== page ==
Once a custody order is final, can it be modified?
In certain situations, a court can modify a custody order, but these situations are limited and require a specific set of facts.
Legal Grounds For Changing Custody
In the State of Texas, a parent can file to modify a child custody or visitation order only if it is determined to be in the best interests of the child and one of the following:
- The circumstances of the parent or child have materially and significantly changed since the previous child custody order was entered;
- The child is at least 12-years-old and has told the court in chambers that he or she wants the modification; or
- The custodial parent has freely and voluntarily relinquished care and custody of the child to another person.
Significant Change In Circumstances
For a court order to be modified post final divorce decree or final custody judgment, a significant change in circumstances must occur before any provision can be modified.
The burden of showing that this significant change of circumstances occurred is on the party filing a motion to change custody.
The court considers a variety factors when it comes to change of circumstances, which is explained further below.
These circumstances can include:
- Job loss of the custodial parent or change in income;
- Parental relocation;
- Significant change in either the parent’s health or child’s health, including both physical health and mental/emotional;
- Change in the child’s school or extracurricular activity schedules;
- Changes in the noncustodial parent’s ability to pay child support or spousal support; or
- Changes in the work schedule for either parent.
Examples of what could be included as a significant or material change in circumstances would be:
- A parent’s remarriage or subsequent divorce;
- One of the parents begins to suffer with a medical condition that makes it difficult for them to take care of the child;
- The custodial parent is arrested and not able to take care of the child; or
- The custodial parent moves such that it makes keeping up with the current visitation schedule a hardship for the other parent.
Preference Of The Child
Once the child involved reaches a certain age, he or she has the right to have a say in the custody determination. In Texas, the age is 12-years-old.
The court will interview any child who is at that age threshold in chambers, meaning the judge’s private office instead of in the courtroom. In some circumstances, younger children may also be interviewed.
This does not mean the child has the final say. An older child simply has the right to express his or her views regarding with which parents that child wishes to live. The court must consider the child’s best interests above anything else before making that determination.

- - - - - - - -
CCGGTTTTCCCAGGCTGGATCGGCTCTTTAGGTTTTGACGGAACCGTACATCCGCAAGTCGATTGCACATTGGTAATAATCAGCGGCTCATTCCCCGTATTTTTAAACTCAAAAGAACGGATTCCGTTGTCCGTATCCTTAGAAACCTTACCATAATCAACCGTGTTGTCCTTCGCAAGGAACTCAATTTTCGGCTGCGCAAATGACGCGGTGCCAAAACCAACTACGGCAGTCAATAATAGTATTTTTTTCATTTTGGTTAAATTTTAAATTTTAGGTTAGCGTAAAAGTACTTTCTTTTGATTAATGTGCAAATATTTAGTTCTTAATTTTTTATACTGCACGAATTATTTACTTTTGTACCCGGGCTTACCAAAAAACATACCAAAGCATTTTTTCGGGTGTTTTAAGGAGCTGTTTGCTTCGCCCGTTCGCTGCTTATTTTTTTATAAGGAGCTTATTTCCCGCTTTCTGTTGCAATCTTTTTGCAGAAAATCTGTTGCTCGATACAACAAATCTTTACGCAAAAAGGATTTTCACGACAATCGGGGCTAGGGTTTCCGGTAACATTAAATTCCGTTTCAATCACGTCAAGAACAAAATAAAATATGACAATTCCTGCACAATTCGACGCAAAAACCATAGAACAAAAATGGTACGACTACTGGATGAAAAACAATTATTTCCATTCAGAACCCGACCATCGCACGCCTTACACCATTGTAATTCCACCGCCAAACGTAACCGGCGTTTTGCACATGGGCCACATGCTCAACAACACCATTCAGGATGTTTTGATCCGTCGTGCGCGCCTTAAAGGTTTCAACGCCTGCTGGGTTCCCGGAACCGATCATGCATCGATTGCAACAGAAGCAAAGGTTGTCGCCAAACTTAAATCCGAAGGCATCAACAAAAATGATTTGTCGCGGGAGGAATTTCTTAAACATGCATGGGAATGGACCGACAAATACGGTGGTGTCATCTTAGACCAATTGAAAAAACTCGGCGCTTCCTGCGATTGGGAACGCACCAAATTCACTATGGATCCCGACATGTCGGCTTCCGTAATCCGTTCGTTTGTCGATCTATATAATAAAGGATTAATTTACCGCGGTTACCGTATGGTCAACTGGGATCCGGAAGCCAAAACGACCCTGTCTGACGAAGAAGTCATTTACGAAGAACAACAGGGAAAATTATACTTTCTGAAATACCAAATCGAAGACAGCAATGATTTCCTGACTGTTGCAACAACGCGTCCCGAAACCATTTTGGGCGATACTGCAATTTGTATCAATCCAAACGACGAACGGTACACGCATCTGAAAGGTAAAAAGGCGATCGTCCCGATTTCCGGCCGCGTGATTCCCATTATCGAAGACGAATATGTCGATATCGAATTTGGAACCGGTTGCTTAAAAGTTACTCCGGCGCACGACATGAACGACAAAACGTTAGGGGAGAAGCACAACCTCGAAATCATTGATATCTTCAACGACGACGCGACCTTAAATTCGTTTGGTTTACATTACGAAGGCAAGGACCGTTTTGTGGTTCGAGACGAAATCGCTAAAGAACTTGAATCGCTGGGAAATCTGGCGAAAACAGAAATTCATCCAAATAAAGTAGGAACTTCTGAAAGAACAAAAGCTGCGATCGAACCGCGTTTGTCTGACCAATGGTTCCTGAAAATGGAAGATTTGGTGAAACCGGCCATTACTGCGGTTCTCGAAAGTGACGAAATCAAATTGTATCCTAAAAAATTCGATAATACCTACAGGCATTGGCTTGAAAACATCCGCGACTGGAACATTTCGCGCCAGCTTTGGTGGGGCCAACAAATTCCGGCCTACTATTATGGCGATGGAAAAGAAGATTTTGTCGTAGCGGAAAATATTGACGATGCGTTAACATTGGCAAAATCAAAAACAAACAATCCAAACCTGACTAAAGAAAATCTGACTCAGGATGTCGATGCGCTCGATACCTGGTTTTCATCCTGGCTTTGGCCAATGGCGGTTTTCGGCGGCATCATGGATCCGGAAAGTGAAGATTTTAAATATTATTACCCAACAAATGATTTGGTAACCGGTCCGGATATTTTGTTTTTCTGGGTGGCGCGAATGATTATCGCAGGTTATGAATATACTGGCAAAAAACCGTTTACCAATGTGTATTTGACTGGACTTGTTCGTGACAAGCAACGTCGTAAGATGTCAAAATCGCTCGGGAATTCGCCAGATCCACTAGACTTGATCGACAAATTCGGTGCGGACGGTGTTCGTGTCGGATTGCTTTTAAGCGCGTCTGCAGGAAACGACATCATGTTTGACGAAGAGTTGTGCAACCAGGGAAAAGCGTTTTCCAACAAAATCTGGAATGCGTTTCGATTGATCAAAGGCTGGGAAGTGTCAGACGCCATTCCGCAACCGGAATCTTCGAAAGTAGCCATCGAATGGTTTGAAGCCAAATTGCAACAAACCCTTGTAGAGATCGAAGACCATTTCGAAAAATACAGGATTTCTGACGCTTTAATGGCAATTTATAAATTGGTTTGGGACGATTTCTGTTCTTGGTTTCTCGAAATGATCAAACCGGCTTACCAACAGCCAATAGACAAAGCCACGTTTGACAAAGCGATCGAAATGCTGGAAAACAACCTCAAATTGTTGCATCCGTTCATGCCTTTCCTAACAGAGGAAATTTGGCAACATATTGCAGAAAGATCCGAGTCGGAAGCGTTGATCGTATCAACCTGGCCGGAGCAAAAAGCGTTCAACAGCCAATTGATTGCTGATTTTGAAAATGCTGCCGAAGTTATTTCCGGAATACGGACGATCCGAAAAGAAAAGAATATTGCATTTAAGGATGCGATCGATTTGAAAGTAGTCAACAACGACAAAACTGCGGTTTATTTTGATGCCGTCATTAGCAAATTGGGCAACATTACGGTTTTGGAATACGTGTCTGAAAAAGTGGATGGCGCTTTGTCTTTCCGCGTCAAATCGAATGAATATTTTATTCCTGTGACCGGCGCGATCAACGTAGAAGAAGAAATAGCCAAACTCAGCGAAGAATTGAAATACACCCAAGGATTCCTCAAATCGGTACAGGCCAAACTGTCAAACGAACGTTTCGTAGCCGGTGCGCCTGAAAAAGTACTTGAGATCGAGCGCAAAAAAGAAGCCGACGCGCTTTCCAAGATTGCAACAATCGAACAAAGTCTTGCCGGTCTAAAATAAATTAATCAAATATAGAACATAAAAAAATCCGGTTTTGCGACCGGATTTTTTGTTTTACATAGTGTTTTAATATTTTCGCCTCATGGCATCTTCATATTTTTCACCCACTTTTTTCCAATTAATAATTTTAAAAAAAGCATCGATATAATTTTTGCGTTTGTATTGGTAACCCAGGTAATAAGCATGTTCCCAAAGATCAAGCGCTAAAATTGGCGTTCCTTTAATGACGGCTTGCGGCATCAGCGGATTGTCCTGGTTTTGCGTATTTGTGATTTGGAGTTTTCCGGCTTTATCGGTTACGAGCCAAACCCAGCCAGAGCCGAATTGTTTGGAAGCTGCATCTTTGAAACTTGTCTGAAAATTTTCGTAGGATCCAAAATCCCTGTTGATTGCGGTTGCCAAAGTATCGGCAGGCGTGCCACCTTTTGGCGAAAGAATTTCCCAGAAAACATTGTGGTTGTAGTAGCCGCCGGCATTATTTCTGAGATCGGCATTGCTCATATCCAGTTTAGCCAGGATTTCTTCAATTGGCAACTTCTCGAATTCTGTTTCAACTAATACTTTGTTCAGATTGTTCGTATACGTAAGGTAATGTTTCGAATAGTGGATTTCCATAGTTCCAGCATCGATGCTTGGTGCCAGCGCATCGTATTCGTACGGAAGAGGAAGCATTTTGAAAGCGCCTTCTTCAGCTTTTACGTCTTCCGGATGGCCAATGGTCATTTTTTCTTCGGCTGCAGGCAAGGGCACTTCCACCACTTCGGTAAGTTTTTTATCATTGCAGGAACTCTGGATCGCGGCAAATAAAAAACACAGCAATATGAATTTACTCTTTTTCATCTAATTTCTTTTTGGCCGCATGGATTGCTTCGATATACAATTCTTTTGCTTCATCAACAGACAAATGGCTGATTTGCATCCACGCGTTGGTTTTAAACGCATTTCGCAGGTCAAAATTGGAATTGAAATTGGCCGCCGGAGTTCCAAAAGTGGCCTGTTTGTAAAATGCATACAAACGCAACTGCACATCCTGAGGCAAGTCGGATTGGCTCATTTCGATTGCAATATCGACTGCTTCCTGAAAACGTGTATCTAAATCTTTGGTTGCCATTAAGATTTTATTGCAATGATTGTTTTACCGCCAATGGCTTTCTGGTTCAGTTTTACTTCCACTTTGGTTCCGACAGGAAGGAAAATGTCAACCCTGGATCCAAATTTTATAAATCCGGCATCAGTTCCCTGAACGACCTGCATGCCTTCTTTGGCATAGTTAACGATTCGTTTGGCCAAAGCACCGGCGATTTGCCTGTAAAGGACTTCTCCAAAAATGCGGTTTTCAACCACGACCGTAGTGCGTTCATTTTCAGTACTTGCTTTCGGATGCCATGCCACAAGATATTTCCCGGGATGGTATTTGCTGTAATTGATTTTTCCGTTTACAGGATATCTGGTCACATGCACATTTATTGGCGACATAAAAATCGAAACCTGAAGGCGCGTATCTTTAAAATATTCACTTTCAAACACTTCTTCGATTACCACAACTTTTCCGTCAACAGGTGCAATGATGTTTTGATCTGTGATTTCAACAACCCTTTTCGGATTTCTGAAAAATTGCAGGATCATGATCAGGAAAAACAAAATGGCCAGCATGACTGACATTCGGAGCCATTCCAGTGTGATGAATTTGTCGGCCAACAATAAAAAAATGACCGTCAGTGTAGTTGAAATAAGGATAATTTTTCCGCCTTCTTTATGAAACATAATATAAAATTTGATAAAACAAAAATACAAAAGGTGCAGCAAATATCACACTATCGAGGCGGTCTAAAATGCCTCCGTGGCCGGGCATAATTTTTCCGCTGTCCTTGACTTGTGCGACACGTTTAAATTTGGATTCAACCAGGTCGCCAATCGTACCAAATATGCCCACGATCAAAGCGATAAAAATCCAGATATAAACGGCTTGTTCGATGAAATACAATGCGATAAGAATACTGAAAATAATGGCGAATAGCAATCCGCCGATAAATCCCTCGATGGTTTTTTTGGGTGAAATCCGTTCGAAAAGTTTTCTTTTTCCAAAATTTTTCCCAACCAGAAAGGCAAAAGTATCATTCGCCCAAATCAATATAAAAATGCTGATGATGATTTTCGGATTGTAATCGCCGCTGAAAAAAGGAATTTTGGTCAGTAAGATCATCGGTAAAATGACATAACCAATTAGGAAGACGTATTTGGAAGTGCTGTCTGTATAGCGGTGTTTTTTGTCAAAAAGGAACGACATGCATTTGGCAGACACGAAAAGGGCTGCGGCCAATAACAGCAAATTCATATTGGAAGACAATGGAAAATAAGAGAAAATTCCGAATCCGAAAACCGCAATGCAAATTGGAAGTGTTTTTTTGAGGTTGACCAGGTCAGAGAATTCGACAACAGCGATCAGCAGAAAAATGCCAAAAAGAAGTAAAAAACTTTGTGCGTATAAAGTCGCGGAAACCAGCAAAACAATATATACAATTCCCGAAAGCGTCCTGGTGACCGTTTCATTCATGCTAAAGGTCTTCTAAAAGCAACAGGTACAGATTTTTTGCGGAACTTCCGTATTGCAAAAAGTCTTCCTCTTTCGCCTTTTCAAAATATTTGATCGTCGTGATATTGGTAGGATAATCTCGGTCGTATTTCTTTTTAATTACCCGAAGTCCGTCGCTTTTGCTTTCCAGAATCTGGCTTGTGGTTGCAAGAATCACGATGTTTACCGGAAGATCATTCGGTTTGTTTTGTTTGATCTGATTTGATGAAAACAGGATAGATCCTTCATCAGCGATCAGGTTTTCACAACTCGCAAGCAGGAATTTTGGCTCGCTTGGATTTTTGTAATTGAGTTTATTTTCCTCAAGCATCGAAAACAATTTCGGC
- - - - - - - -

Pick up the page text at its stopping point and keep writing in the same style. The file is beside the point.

Relinquishment Of Custody
The court can also modify a previous custody order if the parent who previously had custody has voluntarily relinquished the care and custody of the child to someone else for at least six months.
However, keep in mind that this legal provision does not apply in situations where the custodial parent has only done this because of military deployment, mobilization or duty.
When Can A Modification Motion Be Filed?
If a parent wants to file a motion to modify a previous child custody order, he or she must do this within one year after the order was made.
To do this, the parent must submit an affidavit with the court, which must include at one or more of the following allegations to support the parent’s belief that:
- The child’s living current environment is endangering the child’s physical health or significantly harms the child’s emotional well-being and development;
- That the custodial parent has requested this modification and that the modification would be in the child’s best interests; or
- That the custodial parent has voluntarily given up the custody and care of the child involved, and that the modification would be in the child’s best interests.
Defending Against A Modification
While the burden of proof is in the hands of the part seeking to modify custody, it should never be assumed that the party making the request is going to automatically lose.
It is important that the party facing modification has legal representation to help prevent the unthinkable from happening. Do not wait too long to schedule a consultation as an answer will be required. Not filing an answer could prevent the served party from making a defense.
Contact A Custody Lawyer At Scott M. Brown & Associates Today
To discuss how modification of custody would work for your situation, please contact the family lawyers at Scott M. Brown & Associates. You can reach us by calling 281-972-4386 . We have offices in Angleton, Houston, and Pearland.